Aussies Parsnip instantly jumped onto the favorites list around here with early singles and a debut LP for Trouble In Mind. They double down on their past pop perpetuation with a new LP, Behold, expanding their jangle-pop pedigree and adding in an eagerness to explore the ‘60s side of the genre. The band’s debut had a certain wobbliness to it, an off-kilter charm that focused on their love of ‘90s post-punk janglers like OH-OK, Confetti, and Tiger Trap. That whimsy remains, but as they dip into the blissful bindings of Behold, the band wades through some vocal harmonies that clip Wendy & Bonnie, The Free Design, and the Yellow Balloon. A turn towards sunshine pop wasn’t quite what I’d expected from the band, especially noting that on their last they’d let their voices bump against one another with a lovely roughness, much like contemporaries Terry. Behold sees them smooth the seams, and iron the wrinkles out, and the album soars as a result.

There’s still a bit of a seasick sway beneath the bucolic vocals, but now the juxtaposition feeds the tension. The organ swells, popcorn percussion, and bright, summery jangles brush against the layered harmonies. The band adds 12-string strums, stacking on Kinks and Byrds touches while they reach for grey-skied Mamas and Papas heartache. The melancholy meshes with the merriment and the album tugs and twists pop’s past into a bright future. Like Veronica Falls before them, they capture the spirit of the ‘60s and turn it into something timeless and true. It’s already been a packed year for indie pop, and it’s only April, but Parsnip comes barreling out of the first half of the year with one of the best pop records of 2024.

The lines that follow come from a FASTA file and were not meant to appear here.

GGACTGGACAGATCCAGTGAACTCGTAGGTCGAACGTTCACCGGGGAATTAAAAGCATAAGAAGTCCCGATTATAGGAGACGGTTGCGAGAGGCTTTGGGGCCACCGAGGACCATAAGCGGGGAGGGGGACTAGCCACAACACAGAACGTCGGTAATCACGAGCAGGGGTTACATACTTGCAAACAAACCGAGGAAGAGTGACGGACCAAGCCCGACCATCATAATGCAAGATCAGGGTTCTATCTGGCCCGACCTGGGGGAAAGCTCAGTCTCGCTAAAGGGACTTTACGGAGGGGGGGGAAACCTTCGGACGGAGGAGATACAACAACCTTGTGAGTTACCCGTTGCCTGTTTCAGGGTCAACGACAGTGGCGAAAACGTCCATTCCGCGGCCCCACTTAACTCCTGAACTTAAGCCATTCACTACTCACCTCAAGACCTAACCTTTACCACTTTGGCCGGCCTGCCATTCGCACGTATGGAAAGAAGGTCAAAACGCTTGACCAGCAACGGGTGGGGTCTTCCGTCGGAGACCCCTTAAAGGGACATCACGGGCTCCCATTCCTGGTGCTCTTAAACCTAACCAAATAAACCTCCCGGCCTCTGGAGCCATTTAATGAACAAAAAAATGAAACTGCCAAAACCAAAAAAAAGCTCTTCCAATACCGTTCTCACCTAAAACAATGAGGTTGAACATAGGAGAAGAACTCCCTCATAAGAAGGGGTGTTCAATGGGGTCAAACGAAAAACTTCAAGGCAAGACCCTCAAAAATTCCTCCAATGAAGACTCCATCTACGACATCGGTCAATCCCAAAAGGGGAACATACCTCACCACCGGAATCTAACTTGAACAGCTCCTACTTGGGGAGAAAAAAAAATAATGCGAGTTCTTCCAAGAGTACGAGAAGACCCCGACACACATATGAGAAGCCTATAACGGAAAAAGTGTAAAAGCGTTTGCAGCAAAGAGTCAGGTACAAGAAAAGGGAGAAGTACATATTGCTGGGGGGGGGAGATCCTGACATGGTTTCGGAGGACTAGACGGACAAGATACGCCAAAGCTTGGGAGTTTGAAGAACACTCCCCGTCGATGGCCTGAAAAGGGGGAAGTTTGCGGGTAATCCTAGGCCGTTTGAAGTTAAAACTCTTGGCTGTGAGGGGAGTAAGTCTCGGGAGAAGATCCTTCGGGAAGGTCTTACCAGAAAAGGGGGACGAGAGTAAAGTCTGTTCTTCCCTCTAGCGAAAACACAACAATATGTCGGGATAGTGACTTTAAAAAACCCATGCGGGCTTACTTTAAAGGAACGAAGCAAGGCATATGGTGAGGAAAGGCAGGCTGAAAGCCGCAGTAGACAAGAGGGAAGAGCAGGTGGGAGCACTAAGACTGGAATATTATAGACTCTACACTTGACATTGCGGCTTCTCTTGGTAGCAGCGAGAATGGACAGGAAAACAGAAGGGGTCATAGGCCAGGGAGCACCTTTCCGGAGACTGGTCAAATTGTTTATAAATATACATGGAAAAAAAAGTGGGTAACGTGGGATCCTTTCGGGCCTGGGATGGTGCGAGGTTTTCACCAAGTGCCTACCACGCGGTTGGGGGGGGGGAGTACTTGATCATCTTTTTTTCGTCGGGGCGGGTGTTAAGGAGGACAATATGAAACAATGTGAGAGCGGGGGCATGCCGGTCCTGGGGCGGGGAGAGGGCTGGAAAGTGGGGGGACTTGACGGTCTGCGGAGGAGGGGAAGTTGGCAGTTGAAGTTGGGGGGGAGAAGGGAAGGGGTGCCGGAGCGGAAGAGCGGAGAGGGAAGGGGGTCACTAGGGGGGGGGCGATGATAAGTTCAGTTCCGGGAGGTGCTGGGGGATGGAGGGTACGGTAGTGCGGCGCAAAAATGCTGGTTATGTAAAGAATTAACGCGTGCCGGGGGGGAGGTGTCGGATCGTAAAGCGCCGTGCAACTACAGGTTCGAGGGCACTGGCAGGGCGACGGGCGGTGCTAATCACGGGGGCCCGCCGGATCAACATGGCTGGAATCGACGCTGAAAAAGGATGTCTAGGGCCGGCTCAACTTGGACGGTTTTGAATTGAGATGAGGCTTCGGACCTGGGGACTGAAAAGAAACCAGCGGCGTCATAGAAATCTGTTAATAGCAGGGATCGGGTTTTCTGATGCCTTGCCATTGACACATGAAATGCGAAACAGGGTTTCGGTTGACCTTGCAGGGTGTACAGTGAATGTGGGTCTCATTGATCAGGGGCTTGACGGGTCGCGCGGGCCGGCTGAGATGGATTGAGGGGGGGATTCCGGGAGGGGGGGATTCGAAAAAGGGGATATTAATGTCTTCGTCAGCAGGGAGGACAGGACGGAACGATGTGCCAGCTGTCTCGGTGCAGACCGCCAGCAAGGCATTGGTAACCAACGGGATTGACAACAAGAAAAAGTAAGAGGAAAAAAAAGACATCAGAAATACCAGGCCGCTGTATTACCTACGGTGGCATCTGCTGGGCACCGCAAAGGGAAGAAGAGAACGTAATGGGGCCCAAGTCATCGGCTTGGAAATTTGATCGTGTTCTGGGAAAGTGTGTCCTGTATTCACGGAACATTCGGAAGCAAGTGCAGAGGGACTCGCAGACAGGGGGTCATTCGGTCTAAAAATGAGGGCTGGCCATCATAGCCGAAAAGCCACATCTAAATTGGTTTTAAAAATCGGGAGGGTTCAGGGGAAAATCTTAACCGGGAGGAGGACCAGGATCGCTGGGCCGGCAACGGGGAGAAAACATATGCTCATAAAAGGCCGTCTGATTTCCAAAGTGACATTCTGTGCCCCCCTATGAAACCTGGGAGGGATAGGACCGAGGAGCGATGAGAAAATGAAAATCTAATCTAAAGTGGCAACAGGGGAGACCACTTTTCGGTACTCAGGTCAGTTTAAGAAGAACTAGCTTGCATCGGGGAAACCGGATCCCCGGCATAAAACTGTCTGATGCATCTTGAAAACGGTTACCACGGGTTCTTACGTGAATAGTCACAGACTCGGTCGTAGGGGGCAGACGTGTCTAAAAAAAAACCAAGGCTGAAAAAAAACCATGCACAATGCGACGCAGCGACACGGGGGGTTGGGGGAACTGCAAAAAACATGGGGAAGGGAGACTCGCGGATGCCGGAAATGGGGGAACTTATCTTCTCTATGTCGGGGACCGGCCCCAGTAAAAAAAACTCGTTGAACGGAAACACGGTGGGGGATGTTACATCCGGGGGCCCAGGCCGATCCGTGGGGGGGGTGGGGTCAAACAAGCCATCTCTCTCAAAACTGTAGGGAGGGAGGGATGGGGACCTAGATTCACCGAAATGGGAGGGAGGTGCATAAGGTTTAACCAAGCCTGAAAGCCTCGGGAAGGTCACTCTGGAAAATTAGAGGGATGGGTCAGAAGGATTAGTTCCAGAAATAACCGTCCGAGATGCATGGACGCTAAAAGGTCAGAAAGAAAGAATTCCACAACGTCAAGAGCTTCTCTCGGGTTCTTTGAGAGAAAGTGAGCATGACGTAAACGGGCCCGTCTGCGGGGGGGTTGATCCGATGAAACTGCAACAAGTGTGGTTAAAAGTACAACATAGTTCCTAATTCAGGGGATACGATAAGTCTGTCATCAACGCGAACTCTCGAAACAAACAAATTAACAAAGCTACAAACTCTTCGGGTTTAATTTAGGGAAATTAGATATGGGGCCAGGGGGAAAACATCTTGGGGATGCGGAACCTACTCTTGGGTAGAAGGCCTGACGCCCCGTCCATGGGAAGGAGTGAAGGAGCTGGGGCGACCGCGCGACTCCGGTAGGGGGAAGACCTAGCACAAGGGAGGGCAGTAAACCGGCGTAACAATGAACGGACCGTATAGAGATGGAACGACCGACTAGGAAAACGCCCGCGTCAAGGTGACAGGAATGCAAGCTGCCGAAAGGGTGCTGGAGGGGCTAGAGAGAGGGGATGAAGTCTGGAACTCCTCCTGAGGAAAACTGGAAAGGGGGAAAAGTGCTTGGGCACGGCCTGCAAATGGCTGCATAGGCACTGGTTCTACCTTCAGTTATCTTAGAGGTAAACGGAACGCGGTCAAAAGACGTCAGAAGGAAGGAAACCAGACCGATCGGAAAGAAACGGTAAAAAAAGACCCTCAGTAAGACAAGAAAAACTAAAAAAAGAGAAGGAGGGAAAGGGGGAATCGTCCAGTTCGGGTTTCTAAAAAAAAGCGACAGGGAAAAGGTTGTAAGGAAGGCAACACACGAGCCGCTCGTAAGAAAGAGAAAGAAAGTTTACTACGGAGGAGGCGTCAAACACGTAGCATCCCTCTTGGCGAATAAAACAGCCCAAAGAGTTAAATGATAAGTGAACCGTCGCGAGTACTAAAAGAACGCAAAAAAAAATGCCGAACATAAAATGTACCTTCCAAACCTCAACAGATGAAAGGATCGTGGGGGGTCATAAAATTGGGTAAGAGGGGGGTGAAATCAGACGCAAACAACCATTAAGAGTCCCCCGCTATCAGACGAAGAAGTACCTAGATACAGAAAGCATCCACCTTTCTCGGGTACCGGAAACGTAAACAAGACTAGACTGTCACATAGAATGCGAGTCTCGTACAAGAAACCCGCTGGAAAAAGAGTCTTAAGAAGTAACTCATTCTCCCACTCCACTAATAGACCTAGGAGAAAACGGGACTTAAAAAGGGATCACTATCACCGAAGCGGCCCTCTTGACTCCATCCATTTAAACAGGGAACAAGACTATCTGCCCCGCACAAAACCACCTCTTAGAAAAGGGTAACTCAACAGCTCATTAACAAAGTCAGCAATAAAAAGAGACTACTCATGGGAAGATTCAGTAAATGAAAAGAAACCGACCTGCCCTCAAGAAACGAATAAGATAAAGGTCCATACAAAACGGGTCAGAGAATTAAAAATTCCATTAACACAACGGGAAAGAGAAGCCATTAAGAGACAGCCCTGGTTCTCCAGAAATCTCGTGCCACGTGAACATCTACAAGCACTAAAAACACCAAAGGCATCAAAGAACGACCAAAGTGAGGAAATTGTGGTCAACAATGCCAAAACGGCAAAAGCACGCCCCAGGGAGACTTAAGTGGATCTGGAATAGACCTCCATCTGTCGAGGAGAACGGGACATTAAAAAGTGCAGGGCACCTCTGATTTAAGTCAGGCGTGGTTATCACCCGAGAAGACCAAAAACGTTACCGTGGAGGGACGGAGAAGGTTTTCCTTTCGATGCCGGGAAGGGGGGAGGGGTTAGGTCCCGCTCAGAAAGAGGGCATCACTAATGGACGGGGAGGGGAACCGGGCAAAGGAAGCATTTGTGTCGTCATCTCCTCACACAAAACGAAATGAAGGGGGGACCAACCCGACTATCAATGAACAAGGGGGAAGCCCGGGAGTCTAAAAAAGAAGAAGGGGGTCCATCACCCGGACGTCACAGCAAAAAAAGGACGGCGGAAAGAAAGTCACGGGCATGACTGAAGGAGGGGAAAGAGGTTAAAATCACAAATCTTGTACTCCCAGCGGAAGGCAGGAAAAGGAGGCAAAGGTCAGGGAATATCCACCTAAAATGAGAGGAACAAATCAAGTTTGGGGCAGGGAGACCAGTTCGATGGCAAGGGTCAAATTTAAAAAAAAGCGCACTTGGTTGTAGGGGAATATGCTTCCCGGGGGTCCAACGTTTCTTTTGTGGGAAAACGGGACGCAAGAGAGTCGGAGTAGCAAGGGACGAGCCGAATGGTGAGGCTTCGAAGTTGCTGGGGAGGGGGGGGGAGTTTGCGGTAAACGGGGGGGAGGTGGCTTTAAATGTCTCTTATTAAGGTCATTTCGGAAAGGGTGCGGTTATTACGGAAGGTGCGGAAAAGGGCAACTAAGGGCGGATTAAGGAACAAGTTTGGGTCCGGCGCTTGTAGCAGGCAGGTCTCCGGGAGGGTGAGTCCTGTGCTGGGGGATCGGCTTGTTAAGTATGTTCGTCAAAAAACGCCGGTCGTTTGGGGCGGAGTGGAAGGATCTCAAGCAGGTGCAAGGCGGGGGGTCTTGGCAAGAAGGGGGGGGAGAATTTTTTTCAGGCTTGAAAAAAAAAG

Support the artist. Buy it HERE (AUS) or HERE (UK).

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